Milliband Pragmatism


I believe that the first duty of Her Majesty’s Opposition in Parliament is to oppose. But is it right to oppose measures some of which you approve in order to get the other lot out? Lenin would have had no difficulty. His objective was the overthrow capitalism and its replacement  with a socialism. To hell with sensible social democratic reforms and shoot the bankers. You know the kind of thing. Long live the Revolution. What approach will Labour under Ed Milliband do?

Ed has already given us clues. The Coalition has come up with a Constitutional Bill , one of whose objectives is to cement Coalition rule for five years and to make it more difficult for the Coalition parties to win next time by changing the electoral system and gerrymandering the constituencies. In his Conference speech Ed told us that he is in favour of electoral reform and   will support AV in the proposed Referendum. How about changes to the Benefit System? Ed says he will support sensible changes to reform Benefit Entitlement  and so get more people into work. But would he support these changes if accompanied by an end to universal benefits, to Child Allowances, and the Winter Fuel Allowance, for example, to enable expensive reform to go ahead? Can you have one without the other? Ed is watching the progress of the Hutton enquiry into pay differentials, and no doubt talking to him (Why not? They must know each other well.) If Hutton comes up with sensible proposals, we might infer that they would have Labour support. 

These examples show that Ed is not RED in any meaningful sense. He is in that that tepid category of social reformers, of which I am one, who is prepared to support policies which realise social democratic aspirations. And he is a pragmatic with it.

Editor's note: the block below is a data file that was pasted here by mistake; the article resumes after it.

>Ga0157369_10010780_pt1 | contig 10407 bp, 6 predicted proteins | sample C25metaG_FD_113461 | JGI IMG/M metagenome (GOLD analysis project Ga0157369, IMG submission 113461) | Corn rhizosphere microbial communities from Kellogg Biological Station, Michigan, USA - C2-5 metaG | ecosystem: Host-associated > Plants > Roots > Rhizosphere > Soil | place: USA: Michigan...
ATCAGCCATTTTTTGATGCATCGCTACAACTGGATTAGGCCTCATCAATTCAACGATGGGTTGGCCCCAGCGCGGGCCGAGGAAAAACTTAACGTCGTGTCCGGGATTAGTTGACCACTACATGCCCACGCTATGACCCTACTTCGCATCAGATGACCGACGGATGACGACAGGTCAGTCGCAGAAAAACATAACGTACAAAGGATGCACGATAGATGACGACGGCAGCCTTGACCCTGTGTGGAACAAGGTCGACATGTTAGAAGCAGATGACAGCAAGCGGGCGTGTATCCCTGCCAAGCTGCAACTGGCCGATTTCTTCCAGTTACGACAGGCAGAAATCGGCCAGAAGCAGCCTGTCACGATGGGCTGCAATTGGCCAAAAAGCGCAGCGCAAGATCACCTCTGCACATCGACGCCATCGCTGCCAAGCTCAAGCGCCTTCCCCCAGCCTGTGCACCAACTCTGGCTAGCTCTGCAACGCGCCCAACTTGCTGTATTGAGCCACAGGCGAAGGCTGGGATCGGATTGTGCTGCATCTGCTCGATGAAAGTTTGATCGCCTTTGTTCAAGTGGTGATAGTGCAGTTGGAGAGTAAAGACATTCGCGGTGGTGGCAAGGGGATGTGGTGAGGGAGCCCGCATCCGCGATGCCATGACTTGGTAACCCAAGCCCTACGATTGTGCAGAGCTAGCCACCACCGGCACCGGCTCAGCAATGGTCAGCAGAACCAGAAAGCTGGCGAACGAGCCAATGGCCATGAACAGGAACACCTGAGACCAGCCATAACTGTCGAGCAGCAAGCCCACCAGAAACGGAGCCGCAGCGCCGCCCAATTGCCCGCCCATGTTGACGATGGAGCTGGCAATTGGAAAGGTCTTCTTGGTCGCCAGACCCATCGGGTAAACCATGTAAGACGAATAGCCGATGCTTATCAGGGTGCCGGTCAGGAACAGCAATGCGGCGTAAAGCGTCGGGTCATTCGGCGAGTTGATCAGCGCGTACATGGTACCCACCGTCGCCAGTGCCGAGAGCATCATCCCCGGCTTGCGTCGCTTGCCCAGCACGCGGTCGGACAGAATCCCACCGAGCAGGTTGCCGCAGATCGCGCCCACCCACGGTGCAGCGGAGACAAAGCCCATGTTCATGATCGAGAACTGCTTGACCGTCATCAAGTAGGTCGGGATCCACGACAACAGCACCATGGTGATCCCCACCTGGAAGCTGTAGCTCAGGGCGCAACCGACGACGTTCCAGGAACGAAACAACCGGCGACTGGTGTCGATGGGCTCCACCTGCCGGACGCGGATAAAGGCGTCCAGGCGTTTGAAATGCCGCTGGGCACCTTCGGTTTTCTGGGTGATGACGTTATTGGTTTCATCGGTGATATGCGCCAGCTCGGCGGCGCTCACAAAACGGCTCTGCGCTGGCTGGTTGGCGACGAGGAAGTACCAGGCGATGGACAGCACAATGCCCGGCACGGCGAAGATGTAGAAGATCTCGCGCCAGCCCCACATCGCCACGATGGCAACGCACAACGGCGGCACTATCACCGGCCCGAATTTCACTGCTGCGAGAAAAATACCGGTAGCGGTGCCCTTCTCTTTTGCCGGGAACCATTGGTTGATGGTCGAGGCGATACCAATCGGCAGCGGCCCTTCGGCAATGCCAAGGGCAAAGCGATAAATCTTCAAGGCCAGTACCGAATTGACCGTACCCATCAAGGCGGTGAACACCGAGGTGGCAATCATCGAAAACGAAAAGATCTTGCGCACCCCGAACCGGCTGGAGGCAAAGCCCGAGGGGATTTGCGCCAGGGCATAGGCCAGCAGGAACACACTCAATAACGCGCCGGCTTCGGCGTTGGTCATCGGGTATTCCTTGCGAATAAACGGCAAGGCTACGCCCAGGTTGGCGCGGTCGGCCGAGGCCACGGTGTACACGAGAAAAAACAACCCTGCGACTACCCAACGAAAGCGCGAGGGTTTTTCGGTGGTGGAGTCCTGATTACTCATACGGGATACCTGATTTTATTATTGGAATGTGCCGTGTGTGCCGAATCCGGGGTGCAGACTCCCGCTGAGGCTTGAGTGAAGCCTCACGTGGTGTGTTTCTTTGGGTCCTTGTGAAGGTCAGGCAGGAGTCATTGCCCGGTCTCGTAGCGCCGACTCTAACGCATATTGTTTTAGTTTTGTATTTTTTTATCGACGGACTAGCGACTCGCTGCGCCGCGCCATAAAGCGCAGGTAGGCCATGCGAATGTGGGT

Labour support for sound social democratic polices is to be welcomed as a contribution to good governance. What else could we desire? Might it not encourage alliance building acroos the floor of the House? Might it become more difficult for the Far Right to move the Coalition in reactionary directions and moderate the worst of the cuts? Might it in some circumstances encourage Lib Dems to vote against socially divisive policies that they abhor? Might cross party voting become the norm in this Parliament? Can some Lib Dems join with Labour and vote out damaging cuts across the floor of the House?

Moderation such as this is to be welcomed. It will be welcomed by the mass of the electorate because this is what it wants. If our Dave and Boy George become aware of open up opposition in the House might they not, even at this late stage, moderate their enthusiasm for cuts? It is possible. Might this be the tenor of discussions between the Labour Party and Charles Kennedy? No need to leave the House or quit the Lib Dems. Join together with Labour and vote out that which you think disastrous and wrong. I have always thought that there was enough cunning in the Tory camp to avoid this, that there is a Plan B and perhaps a Plan C. Who knows? Of course, I could be wrong. Ed could be wrong. In this case perhaps I shall bring out my Red Flag and chant Long Live Lenin with the rest of them.

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Filed under BBC, Benefits, Big society, Cabinet, Cameron, Charles Kennedy, Coalition Government, Commons, David Milliband, Deficit, Ed Milliband, George Osborne, Guardian, Labour Blogs, Labour Goverment, Labour Party, Lenin, Lib Dem blogs, Liberal Voice, New Stateman, Referendum, Revolution, social democrats, Treasury

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